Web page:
Merger fallout: Unity a bridge too far for Bradbery and Saliba

Unity a bridge too far: Shellharbour mayor Marianne Saliba and Wollongong Lord Mayor Gordon Bradbery meet at Windang Bridge. Picture: Adam McLean.
Unity a bridge too far: Shellharbour mayor Marianne Saliba and Wollongong Lord Mayor Gordon Bradbery meet at Windang Bridge. Picture: Adam McLean.

As Marianne Saliba and Gordon Bradbery met at the border of their two cities on Wednesday, the merger of Shellharbour and Wollongong seemed like water under the Windang Bridge.

But, behind the scenes - after more than a year of heated public debate - an undercurrent of tension remained between the two leaders.

Relations turned decidedly frosty between Crs Bradbery and Saliba early last year, when it emerged that the former was not keen to fight as hard to stave off the government’s merger plans.

At one point, Cr Saliba was thrown out of a public Wollongong meeting by Cr Bradbery, yelling “You lied, Gordon” as she left the room.

And it seems this tension has not completely dissipated with Tuesday’s revelation.

While Shellharbour celebrated, Cr Bradbery instead chose to “stir the pot” and continue to highlight divisions between the two cities.

On breakfast radio, he called the southern city “a dormitory suburb” and labelled its landmark marina a “boat hole and an edifice”.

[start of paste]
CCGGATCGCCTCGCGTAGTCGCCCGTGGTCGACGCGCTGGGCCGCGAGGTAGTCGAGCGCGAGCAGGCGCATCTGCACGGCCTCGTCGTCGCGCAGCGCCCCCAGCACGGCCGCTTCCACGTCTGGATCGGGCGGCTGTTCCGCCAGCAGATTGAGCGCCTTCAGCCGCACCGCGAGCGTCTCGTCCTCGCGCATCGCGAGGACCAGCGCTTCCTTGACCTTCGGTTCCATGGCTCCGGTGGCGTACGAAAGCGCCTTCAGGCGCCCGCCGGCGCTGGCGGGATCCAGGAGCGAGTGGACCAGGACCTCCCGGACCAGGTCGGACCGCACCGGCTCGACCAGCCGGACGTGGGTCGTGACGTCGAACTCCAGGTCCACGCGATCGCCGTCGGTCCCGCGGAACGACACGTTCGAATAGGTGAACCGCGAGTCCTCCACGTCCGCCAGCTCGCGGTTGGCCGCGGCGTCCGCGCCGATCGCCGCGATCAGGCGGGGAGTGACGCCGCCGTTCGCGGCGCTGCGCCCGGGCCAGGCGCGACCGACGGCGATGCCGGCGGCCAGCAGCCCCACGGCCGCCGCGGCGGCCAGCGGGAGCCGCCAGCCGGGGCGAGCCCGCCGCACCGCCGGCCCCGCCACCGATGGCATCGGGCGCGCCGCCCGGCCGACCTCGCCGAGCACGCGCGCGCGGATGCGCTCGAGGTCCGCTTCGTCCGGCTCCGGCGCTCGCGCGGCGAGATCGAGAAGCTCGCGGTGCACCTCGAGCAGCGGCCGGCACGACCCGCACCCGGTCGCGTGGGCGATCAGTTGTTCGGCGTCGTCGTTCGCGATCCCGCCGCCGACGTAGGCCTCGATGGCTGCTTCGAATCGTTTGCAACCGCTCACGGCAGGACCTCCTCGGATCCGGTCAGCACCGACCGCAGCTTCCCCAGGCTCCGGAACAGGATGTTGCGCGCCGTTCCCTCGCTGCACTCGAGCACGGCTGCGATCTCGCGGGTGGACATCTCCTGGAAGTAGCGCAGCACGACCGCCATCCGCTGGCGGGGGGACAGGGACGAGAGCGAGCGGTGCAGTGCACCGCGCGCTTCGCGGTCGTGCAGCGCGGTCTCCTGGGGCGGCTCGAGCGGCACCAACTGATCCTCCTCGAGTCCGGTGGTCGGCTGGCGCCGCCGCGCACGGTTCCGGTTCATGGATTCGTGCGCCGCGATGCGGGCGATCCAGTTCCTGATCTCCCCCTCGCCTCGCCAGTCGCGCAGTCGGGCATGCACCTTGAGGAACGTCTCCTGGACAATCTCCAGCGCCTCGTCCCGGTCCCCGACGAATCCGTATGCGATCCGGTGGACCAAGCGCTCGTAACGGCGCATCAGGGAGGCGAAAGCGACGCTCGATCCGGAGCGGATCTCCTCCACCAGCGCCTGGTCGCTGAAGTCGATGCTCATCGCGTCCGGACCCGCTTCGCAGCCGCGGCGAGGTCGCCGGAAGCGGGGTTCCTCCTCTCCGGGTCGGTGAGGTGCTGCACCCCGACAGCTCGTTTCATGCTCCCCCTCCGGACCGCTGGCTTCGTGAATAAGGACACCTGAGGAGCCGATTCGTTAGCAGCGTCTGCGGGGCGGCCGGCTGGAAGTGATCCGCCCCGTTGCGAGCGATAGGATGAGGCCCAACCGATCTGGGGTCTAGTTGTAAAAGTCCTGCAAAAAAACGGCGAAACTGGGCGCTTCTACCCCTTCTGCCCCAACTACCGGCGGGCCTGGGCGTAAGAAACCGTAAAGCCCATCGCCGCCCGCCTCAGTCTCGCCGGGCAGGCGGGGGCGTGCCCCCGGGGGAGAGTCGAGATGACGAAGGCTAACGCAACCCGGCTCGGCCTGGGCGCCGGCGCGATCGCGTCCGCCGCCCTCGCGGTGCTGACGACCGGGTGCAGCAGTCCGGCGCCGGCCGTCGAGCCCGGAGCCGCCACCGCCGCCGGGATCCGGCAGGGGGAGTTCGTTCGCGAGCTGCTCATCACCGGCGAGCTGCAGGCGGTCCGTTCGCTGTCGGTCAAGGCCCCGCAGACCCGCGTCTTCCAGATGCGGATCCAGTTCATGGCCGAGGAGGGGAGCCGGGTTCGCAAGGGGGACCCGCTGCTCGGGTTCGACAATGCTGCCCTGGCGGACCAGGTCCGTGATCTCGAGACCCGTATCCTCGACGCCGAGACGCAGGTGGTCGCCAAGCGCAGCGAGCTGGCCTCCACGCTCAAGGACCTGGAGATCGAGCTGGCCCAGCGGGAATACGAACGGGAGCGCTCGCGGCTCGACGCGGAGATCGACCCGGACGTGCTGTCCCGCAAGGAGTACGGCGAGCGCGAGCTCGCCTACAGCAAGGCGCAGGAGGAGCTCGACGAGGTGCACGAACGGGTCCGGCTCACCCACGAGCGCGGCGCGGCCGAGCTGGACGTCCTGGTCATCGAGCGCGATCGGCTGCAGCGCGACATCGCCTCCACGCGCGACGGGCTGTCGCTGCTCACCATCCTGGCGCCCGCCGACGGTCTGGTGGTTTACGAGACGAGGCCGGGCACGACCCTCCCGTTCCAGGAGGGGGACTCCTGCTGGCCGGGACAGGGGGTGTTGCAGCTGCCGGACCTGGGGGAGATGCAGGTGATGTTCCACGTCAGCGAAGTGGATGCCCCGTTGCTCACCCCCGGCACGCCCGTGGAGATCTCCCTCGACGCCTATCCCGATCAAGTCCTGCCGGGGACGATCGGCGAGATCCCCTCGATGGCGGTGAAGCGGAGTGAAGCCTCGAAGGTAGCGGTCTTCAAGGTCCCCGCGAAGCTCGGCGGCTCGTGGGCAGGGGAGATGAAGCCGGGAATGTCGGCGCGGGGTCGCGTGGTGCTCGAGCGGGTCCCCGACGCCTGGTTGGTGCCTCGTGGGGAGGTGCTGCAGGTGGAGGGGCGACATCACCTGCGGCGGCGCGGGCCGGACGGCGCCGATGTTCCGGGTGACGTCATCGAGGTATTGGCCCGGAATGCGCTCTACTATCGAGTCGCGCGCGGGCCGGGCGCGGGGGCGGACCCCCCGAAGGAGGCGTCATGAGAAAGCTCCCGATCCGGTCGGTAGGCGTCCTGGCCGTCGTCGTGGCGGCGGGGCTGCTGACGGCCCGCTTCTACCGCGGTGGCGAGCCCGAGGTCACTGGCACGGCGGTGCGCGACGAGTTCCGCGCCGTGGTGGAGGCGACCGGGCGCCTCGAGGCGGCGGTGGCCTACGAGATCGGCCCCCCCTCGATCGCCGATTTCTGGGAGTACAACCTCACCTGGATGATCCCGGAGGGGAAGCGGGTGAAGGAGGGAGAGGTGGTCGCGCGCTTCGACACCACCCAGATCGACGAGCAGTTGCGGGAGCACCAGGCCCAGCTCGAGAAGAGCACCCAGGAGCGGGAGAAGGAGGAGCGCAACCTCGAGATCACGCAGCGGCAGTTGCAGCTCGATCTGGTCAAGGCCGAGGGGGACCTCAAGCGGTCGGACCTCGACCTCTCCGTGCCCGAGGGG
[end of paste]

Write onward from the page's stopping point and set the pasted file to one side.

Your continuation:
Asked what prompted such derisive comments, Cr Bradbery said he said he was simply telling the truth and defending the interests of Wollongong.

He also dismissed the suggestion Shellharbour’s legal action had “saved” Wollongong from a merger.

“We said the numbers didn’t stack up with the merger, but I don’t think we needed saving from anything,” he said. “Whether we merged or not, Wollongong is booming and it wasn’t going to lose out in the merger.”

He said Shellharbour’s case was likely to have fallen over in the courts if the government had continued to pursue the merger agenda.

“What saved Wollongong and Shellharbour from having more of a drawn out merger situation was Mike Baird resigning,” Cr Bradbery said.

“It’s a combination of circumstances, there was the Orange by-election with the Nats losing that seat, and Barilaro saying regional amalgamations are off the agenda, and there’s also Gareth [Ward] who got it through that we should be considered as a region.”

Cr Bradbery’s comments ruffled Cr Saliba, who called them “bizarre”,  however she said his hostility would not affect their professional relationship.

“Gordon really needs to do a little bit of research about our ‘boat pond’ – this is a $3.7 billion project,” she said.

“I think he’s probably a bit bitter that it didn’t go the way he was expecting – I’m not sure. If this had been the other way around I would have picked up the phone and congratulated him.

“I will work with Gordon, no doubt about it, because I’m a professional and I will always do what’s best for the community of Shellharbour,”

“No matter what my personal relationships are that will not interfere with my role as the mayor of Shelharbour City.”

Both city leaders have confirmed their plans to run for re-election at the September 9 elections.